The Steelers are optimistic that running back Le’Veon Bell will be able to play despite sustaining a concussion from a nasty goal-line collision last Thursday night in Baltimore. Bell did some running on Monday and Steelers coach Mike Tomlin said the rookie is on track to practice at some point this week.

“Thus far it’s been very positive with him, which is good,” Tomlin said Tuesday at his weekly news conference. “We’ll continue to march him back to health and make sure he goes through the necessary checkpoints to return.”

Bell has to pass a battery of tests throughout the week before he is cleared to play against the Dolphins.

Tomlin all but ruled out Keisel, who lasted just a handful of snaps last Thursday night before the plantar fasciitis that has plagued the 12th-year veteran sidelined hm.

“He had a step backwards, obviously, when he returned to action and I think he’ll be out this week,” Tomlin said.

Tomlin said Beachum and DeCastro are questionable for Sunday.

Outside linebacker LaMarr Woodley (calf), nose tackle Steve McLendon (ankle) and offensive tackle Mike Adams (ankle) are at least expected to practice on a limited basis this week with an eye toward playing against the Dolphins.

In other injury news, center Fernando Velasco had surgery last Saturday to repair a ruptured Achilles tendon. Velasco had been one of the Steelers’ most unsung players as he helped stabilize the offensive line after the loss of Pro Bowl center Maurkice Pouncey to a torn ACL in the season opener.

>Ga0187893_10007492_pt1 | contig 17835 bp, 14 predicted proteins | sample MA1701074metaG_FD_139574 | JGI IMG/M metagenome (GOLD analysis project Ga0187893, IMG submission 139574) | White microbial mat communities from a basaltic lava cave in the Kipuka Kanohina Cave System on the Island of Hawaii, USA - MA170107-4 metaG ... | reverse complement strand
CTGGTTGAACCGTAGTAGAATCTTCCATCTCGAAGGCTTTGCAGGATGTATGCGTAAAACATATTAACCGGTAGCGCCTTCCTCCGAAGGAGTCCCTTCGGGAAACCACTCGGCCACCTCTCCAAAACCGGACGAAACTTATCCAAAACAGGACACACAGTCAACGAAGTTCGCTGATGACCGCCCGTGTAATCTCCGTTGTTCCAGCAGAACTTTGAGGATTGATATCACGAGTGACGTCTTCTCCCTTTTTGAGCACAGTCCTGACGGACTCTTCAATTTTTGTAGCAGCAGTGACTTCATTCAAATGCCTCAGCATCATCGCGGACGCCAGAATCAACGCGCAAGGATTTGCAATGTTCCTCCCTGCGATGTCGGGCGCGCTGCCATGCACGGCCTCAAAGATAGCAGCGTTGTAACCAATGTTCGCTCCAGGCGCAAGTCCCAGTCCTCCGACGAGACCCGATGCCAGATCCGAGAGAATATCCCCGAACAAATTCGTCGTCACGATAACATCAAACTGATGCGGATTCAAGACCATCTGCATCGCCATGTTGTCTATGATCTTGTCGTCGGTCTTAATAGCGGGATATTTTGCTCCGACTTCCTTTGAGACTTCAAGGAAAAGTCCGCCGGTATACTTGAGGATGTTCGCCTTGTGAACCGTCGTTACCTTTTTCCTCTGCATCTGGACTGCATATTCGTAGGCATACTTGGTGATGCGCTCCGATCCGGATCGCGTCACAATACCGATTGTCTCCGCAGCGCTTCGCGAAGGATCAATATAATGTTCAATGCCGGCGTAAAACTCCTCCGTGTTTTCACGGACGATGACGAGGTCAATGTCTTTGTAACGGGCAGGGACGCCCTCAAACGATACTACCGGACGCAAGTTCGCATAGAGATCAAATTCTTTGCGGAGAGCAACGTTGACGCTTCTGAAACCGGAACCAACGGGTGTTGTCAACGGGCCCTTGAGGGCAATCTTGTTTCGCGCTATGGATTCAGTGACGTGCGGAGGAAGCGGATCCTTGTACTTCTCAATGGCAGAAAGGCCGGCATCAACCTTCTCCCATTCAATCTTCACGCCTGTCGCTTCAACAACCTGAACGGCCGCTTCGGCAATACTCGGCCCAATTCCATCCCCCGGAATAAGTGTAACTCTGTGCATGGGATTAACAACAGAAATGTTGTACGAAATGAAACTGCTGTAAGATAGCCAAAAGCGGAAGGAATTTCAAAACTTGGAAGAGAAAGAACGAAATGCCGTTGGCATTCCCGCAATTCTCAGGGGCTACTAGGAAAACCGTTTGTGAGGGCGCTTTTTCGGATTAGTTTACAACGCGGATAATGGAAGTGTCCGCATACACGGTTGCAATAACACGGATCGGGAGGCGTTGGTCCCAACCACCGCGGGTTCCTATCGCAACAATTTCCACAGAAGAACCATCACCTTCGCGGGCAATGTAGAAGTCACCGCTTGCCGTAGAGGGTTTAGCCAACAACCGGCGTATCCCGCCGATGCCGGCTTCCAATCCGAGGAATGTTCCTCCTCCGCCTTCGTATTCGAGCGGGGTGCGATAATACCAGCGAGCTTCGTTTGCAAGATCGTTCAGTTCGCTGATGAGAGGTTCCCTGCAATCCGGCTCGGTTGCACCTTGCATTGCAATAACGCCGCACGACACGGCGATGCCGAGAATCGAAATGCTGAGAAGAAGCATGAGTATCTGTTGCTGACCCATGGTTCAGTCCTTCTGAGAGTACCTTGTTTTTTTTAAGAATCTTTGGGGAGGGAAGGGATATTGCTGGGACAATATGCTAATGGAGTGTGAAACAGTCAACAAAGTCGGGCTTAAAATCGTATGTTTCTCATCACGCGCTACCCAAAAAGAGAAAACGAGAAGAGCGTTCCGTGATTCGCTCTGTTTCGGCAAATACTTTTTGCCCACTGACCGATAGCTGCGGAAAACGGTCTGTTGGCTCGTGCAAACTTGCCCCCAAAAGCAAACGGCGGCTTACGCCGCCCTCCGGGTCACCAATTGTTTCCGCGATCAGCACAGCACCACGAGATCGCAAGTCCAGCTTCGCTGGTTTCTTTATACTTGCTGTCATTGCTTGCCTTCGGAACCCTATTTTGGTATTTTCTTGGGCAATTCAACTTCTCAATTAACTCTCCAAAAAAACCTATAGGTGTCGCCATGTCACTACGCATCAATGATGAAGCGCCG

Cody Wallace takes over for Velasco at center, and he will make his first NFL start on Sunday.

“I can’t say enough about what he’s done for us and the manner in which he’s done it,” Tomlin said of Velasco.

What has to happen for the Steelers

December, 2, 2013
PITTSBURGH -- The Pittsburgh Steelers' playoff hopes didn’t die on a cold night in Baltimore. A 22-20 loss to the Ravens last Thursday did leave the Steelers no margin for error if they want to join the 1992 Chargers as the only teams in NFL history to make the playoffs after an 0-4 start.

ESPN’s playoff machine offers all kinds of postseason permutations based on different criteria, but for the Steelers, the only realistic way they play beyond December is if they win their final four games, starting Sunday against the visiting Dolphins.

Here are 10 things that have to happen for the Steelers to win their final four games and make the playoffs.

[+] EnlargeBen Roethlisberger
Matt Sullivan/Getty ImagesProtecting Ben Roethlisberger remains the top priority for the Pittsburgh Steelers.
Keep Big Ben healthy: As much of a beating Ben Roethlisberger has taken, he is on track to play in every game, something he has done only one time in his career (2008). Roethlisberger is playing well enough to carry the team, and, as usual, he is the player the Steelers can least afford to lose.

Overcome another offensive line injury: The Steelers can’t expect to be as fortunate as they were when Pro Bowler Maurkice Pouncey went down in the opener with a season-ending injury and Fernando Velasco stabilized the center position not long after signing with the team. Cody Wallace is next up with Velasco (foot) lost for the season, and he cannot be a liability or the line’s play will again become an issue despite the strides it made this season.